I therefore strongly believe that the Voluntary Associations (VAs) are strategically placed to ensure the development of the construction industry by enabling their members to be always ready to deliver professional construction services to all their clients, both in the public and private sector. However, this will not succeed if VAs are not transformation torchbearers by actively encouraging their own established members to empower black owned construction companies. Development for some is development for none. It is important to note that when you help someone up the hill, you get to the top, yourself as well. Development for some is development for none. From a SAFCEC perspective, we initiated and led a Voluntary Rebuilding Programme(VRP), which resulted in seven of our JSE listed member companies signing a historic agreement with the South African government to accelerate transformation in the industry over and above the Construction Sector Code commitments. As a result thereof, some companies have been partnered with established ones to grow their combined turnover up to at least 25% of the established company's annual turnover over a period of 7yrs. Some companies are on an equity model, for example, the former Murray and Roberts Construction is now 100% black owned and is called: Concor Construction. The Tirisano Trust Fund, has been established to receive and distribute the agreed R1,5 billion, appropriated each year from these companies, to among other things, help with funding for emerging contractors, bursaries for black engineers and artisans, maths and science support for schools and social upliftment projects in poor communities . How these funds will be accessed by interested parties will be announced by the Trust itself in due course after it has been fully established and ready to do so, in an open and transparent manner. Then again, all these positive developments and an all encompassing industry transformation drive will not be completely possible if policy uncertainty continues to bedevil this industry.
Honourable Minister Jeff Radebe, please ensure that your colleague, the minister of Trade and Industry, Dr Rob Davis, promulgates, without any further delays, the Construction Sector Codes that were long agreed by all stakeholders in May 2016. This unnecessary and punitive delay confirms the hard reality of policy uncertainty, with ghastly consequences for business continuity and employment as some companies are rendered uncompetitive for pubic sector contracts, based on a generic scorecard. It is ironic that the Chamber of Mines has cat and mouse court battles with the minister of Mineral Resources, Msebenzi Zwane, for lack of consultation on the Mining Charter, whereas on the other hand, all construction sector stakeholders have long agreed on theirs, in consultation with and supported by the Departments of Public Works and Trade and Industry. With due respect, Honorable Minister Radebe, only an insane investor will pour their money into an industry, whose applicable policies render it uncompetitive for public sector infrastructure projects. It is a retrogressive step in meeting the NDP targets of 30% of fixed investment by 2030. Who is going to build the much needed infrastructure when the construction industry is being suffocated to a slow painful death by policy indifference. We urge you, in your capacity as minister in charge of monitoring and evaluation of all government departments, to intervene decisively because as far as I am concerned, Honourable Minister Dr Rob Davis, is fast asleep on the job as far as this urgent matter is concerned. I don't think we need to wake him up with a court action as we, in the construction sector, prefer to solve matters with government amicably, but, if I need be, we won't hesitate to exercise our legal rights in an open and democratic society. Consequently, this unwarranted delay hampers the development of the construction industry in South Africa and the Voluntary Associations will simply be spitting against the wind in so far as leading efforts towards industry development.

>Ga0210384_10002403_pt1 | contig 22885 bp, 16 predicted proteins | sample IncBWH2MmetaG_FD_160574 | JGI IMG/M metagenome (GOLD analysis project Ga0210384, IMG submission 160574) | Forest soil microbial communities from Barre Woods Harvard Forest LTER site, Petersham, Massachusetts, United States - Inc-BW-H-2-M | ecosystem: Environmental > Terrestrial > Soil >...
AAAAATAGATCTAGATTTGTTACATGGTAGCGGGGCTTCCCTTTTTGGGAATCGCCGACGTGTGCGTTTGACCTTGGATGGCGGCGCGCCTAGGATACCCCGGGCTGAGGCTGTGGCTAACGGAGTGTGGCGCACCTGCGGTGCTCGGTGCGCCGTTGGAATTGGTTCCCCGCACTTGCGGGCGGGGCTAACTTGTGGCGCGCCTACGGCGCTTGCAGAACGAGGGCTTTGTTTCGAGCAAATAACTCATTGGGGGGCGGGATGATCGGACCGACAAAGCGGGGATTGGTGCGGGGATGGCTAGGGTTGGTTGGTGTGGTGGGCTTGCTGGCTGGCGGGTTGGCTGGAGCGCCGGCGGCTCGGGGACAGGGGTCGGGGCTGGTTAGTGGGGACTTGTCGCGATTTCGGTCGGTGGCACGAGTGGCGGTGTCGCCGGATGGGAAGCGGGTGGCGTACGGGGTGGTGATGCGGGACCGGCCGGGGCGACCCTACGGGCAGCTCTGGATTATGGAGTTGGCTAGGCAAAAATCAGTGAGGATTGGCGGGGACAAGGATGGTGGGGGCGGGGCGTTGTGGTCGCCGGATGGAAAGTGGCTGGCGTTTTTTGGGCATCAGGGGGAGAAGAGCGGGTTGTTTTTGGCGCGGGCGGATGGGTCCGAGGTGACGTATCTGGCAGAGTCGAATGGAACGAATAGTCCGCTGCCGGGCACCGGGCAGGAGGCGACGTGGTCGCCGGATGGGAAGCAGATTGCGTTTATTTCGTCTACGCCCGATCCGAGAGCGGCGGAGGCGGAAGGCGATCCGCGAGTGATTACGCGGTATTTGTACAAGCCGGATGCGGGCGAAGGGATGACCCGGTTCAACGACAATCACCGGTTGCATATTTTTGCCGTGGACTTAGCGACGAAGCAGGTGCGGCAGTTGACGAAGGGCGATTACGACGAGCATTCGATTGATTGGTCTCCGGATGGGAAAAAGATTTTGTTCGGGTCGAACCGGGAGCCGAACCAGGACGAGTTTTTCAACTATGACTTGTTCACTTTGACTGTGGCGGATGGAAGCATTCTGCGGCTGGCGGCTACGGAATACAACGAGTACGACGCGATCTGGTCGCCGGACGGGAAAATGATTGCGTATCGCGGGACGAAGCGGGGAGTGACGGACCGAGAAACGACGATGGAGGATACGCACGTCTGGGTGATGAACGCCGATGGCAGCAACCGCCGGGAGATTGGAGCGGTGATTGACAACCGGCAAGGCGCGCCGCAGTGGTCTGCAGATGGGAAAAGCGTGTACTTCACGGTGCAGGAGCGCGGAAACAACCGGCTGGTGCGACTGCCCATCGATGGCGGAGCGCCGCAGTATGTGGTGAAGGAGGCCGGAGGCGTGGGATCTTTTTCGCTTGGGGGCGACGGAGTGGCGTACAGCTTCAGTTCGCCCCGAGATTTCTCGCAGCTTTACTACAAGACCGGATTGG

Once more, thank you, sir, for honouring us by coming to deliver a keynote address at our 78th Annual Conference. Your respect for our industry doesn't go unnoticed, whist others are treating us with utter disdain.
I thank you